7 Options to Consider if You Didn’t Receive Enough Financial Aid
The reality of paying for college is that many families find themselves struggling to cover the entire college bill, despite having already filed the Free Application for Federal Student Aid (FAFSA®) form and receiving federal, state, and school-based financial aid and scholarships. If you find yourself in this position, here are some ideas to consider and places to look to help fill the gap between what your financial aid covers and what you owe your school.
TIP: The financial aid office at your school is an excellent resource. If you didn’t get enough financial aid, contact your school’s financial aid office. They can help you explore your options.
You should make it a routine to regularly search and apply for scholarships. You can ask the financial aid office or your academic advisor about school-specific or departmental (major-specific) scholarships. You should also look for scholarships that are local to where you graduated from high school or live; look for community, religious and fraternal organizations. You may also consider businesses in your community or those that employ your parent(s).
Then, look for scholarship resources that are available from your state government or from statewide organizations with which you may have been involved or companies in your state that are in the field for which you plan to study.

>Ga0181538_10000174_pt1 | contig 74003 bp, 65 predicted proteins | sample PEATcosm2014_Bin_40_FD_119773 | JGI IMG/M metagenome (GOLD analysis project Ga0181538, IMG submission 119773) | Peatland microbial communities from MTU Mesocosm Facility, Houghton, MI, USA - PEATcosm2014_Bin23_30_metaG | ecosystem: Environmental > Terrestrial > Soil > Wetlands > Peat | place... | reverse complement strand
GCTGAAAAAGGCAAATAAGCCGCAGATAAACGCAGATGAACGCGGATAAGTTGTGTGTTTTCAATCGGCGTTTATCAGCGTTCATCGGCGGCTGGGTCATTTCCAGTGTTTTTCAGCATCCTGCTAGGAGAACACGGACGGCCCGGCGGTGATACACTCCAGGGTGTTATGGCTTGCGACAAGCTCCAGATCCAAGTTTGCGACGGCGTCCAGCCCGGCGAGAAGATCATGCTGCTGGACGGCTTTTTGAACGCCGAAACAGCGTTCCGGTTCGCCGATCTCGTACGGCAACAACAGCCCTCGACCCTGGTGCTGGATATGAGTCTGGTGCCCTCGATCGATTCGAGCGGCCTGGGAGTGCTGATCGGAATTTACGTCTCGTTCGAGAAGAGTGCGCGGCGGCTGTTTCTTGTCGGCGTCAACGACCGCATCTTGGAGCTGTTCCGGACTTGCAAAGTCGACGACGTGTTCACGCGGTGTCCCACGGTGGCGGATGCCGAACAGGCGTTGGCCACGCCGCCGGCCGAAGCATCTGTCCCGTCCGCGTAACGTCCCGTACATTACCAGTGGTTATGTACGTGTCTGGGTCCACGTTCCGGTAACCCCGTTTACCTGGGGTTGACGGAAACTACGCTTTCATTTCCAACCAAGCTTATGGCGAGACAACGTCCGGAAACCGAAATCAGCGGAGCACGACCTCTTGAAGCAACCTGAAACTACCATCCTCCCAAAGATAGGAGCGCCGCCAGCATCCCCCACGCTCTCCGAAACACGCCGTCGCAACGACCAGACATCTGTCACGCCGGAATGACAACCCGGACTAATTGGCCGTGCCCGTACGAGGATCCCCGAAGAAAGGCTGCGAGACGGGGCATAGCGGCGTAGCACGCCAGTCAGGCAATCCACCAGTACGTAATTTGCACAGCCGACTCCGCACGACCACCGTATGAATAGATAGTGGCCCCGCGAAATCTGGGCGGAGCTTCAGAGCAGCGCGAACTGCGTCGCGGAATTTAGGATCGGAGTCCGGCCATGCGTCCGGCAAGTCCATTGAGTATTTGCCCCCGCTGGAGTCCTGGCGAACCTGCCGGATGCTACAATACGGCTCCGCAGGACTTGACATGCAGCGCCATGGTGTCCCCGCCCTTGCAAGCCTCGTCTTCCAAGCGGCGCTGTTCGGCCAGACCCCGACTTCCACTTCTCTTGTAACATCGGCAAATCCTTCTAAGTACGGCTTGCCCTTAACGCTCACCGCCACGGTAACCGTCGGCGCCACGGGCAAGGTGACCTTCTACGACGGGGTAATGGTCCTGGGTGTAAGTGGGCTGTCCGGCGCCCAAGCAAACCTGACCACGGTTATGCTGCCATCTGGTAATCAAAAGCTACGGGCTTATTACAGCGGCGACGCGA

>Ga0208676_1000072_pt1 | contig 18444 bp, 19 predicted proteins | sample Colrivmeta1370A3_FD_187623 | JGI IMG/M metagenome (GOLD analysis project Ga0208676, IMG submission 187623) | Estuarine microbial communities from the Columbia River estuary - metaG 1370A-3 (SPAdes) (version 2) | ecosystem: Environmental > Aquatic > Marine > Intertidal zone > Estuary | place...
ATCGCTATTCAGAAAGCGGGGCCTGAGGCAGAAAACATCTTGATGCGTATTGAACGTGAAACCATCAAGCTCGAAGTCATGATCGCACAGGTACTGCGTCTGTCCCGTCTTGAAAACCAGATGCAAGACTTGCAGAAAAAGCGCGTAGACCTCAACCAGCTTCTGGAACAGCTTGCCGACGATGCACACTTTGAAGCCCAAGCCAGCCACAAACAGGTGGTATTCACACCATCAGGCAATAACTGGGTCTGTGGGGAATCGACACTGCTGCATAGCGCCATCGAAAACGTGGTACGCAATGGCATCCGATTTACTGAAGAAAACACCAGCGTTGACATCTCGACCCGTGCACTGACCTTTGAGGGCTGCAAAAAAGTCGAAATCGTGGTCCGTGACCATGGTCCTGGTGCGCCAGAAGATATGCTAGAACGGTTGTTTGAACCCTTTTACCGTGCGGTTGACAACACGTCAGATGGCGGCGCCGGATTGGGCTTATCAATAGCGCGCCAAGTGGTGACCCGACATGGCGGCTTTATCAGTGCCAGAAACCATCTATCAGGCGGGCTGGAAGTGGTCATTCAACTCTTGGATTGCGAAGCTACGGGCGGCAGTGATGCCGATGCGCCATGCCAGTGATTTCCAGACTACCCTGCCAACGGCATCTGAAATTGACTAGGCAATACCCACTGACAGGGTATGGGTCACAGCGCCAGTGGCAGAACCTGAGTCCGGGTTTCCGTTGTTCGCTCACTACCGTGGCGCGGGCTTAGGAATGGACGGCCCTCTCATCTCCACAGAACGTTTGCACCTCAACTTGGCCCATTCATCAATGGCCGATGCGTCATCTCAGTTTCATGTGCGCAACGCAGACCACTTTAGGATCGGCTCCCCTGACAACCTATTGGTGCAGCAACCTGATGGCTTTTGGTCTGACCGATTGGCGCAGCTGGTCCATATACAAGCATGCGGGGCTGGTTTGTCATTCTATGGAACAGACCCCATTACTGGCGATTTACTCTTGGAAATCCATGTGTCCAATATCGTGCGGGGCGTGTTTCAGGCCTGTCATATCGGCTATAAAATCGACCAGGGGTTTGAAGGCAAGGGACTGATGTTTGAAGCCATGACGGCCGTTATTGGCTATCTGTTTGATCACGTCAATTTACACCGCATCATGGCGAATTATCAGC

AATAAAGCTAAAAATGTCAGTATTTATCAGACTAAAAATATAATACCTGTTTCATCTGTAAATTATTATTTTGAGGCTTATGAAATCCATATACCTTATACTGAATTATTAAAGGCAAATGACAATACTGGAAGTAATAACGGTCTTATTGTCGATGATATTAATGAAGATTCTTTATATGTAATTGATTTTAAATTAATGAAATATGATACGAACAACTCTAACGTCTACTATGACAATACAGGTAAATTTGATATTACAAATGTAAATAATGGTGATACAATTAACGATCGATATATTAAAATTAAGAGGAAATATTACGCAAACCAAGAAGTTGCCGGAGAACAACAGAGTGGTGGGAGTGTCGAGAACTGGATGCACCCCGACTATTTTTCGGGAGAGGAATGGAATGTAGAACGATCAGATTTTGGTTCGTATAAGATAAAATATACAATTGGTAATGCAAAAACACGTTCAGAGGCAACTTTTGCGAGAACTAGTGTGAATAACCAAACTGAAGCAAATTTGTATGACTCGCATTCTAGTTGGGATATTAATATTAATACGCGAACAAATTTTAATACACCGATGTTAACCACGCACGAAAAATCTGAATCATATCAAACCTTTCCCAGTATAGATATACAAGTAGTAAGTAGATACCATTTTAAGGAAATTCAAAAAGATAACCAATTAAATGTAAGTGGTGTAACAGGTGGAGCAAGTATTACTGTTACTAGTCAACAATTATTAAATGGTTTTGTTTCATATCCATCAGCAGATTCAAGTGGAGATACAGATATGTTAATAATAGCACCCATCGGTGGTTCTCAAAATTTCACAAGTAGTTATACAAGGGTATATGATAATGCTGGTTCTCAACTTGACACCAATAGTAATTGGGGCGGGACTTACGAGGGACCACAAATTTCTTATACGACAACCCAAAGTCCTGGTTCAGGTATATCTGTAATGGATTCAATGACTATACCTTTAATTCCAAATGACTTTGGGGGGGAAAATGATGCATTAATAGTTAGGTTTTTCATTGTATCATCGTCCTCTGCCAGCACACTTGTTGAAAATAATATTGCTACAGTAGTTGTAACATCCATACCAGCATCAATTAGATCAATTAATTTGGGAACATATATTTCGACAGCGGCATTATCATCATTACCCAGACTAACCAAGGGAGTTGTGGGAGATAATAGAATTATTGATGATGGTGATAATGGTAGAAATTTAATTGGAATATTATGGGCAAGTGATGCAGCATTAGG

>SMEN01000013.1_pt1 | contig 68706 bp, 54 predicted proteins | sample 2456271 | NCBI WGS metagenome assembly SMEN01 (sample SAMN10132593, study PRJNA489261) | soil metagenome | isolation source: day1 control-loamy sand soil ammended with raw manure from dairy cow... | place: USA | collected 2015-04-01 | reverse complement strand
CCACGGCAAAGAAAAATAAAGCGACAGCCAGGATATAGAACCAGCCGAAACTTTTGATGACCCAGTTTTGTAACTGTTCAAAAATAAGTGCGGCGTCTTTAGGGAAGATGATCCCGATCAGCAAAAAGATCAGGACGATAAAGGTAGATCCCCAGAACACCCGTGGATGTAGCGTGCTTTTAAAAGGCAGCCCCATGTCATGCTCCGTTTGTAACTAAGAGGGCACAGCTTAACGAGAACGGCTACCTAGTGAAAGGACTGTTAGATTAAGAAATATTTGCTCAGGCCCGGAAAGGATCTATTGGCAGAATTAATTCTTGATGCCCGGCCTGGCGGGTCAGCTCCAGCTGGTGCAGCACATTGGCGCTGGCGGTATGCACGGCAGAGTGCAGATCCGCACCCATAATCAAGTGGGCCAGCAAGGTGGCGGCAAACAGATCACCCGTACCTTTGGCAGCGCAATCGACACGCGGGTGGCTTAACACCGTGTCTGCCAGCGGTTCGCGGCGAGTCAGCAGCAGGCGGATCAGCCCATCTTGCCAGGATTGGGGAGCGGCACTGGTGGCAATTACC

National scholarships can be more competitive, but don’t let that keep you from applying. Get organized and make a plan to regularly search for scholarships and write scholarship essays. Prioritize local applications first and make sure you meet all deadlines!
Just be careful. With scholarship opportunities, it’s wise to be cautious of fraud. If you are ever concerned about the legitimacy of a scholarship opportunity, contact your school’s financial aid office.
2. Part-Time Work
You may have been awarded Federal Work-Study, which at most schools requires you to find the work-study position yourself. Work-study can help you cover some costs throughout the semester since these funds are paid as you earn them. And remember, these funds are typically paid directly to you through a paycheck, so if you still owe an amount to your school, you would need to take those funds back to the school to pay your bill.
If you were not awarded work-study funds, most schools have other part-time, on-campus positions that can help pay for school. Working part-time on campus can be beneficial to your educational experience. Be cautious, though, of working too many hours if you can avoid it. Ask your financial aid office or career services office how to apply for on-campus positions.
3. Payment Plans
Your school’s billing office, sometimes referred to as the bursar’s office, cashier’s office, or student accounts office, may have payment plans available to help you spread the remaining costs you owe the school over several payments throughout a semester. The payment plan can help you budget the payments rather than paying in one lump sum, possibly helping you avoid costly late fees.
4. Special Circumstances Reevaluation
Sometimes a family’s finances are not accurately reflected on the FAFSA form because of changes that have occurred, such as job loss/reduction, divorce or separation, or other special circumstances. This may be even more common now that you can file the FAFSA form early and with tax information that can be two years old by the time enrollment begins.